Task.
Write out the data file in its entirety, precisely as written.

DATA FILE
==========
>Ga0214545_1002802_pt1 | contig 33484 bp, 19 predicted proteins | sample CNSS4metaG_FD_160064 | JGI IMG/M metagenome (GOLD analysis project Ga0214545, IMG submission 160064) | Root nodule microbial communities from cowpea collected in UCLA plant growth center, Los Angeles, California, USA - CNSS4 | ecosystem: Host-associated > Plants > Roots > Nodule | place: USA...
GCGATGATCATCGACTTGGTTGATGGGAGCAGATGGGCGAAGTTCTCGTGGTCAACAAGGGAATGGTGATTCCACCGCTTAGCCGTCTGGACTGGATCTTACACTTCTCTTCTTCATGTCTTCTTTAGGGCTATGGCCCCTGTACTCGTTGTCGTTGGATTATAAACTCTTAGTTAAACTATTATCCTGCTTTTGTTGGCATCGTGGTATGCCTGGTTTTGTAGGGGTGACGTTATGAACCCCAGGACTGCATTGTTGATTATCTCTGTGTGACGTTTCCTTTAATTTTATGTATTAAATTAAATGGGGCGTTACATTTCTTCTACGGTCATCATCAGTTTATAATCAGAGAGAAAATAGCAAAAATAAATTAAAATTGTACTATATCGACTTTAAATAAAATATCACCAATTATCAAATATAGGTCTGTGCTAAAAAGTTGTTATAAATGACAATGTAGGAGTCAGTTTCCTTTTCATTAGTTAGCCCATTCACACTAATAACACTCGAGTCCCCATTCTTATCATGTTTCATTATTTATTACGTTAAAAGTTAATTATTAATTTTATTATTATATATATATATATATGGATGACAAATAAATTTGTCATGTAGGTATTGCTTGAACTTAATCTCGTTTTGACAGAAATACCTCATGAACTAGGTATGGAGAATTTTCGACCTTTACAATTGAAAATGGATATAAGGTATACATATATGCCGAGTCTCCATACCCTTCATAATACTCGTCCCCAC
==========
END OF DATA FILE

>Ga0214545_1002802_pt1 | contig 33484 bp, 19 predicted proteins | sample CNSS4metaG_FD_160064 | JGI IMG/M metagenome (GOLD analysis project Ga0214545, IMG submission 160064) | Root nodule microbial communities from cowpea collected in UCLA plant growth center, Los Angeles, California, USA - CNSS4 | ecosystem: Host-associated > Plants > Roots > Nodule | place: USA...
GCGATGATCATCGACTTGGTTGATGGGAGCAGATGGGCGAAGTTCTCGTGGTCAACAAGGGAATGGTGATTCCACCGCTTAGCCGTCTGGACTGGATCTTACACTTCTCTTCTTCATGTCTTCTTTAGGGCTATGGCCCCTGTACTCGTTGTCGTTGGATTATAAACTCTTAGTTAAACTATTATCCTGCTTTTGTTGGCATCGTGGTATGCCTGGTTTTGTAGGGGTGACGTTATGAACCCCAGGACTGCATTGTTGATTATCTCTGTGTGACGTTTCCTTTAATTTTATGTATTAAATTAAATGGGGCGTTACATTTCTTCTACGGTCATCATCAGTTTATAATCAGAGAGAAAATAGCAAAAATAAATTAAAATTGTACTATATCGACTTTAAATAAAATATCACCAATTATCAAATATAGGTCTGTGCTAAAAAGTTGTTATAAATGACAATGTAGGAGTCAGTTTCCTTTTCATTAGTTAGCCCATTCACACTAATAACACTCGAGTCCCCATTCTTATCATGTTTCATTATTTATTACGTTAAAAGTTAATTATTAATTTTATTATTATATATATATATATATGGATGACAAATAAATTTGTCATGTAGGTATTGCTTGAACTTAATCTCGTTTTGACAGAAATACCTCATGAACTAGGTATGGAGAATTTTCGACCTTTACAATTGAAAATGGATATAAGGTATACATATATGCCGAGTCTCCATACCCTTCATAATACTCGTCCCCAC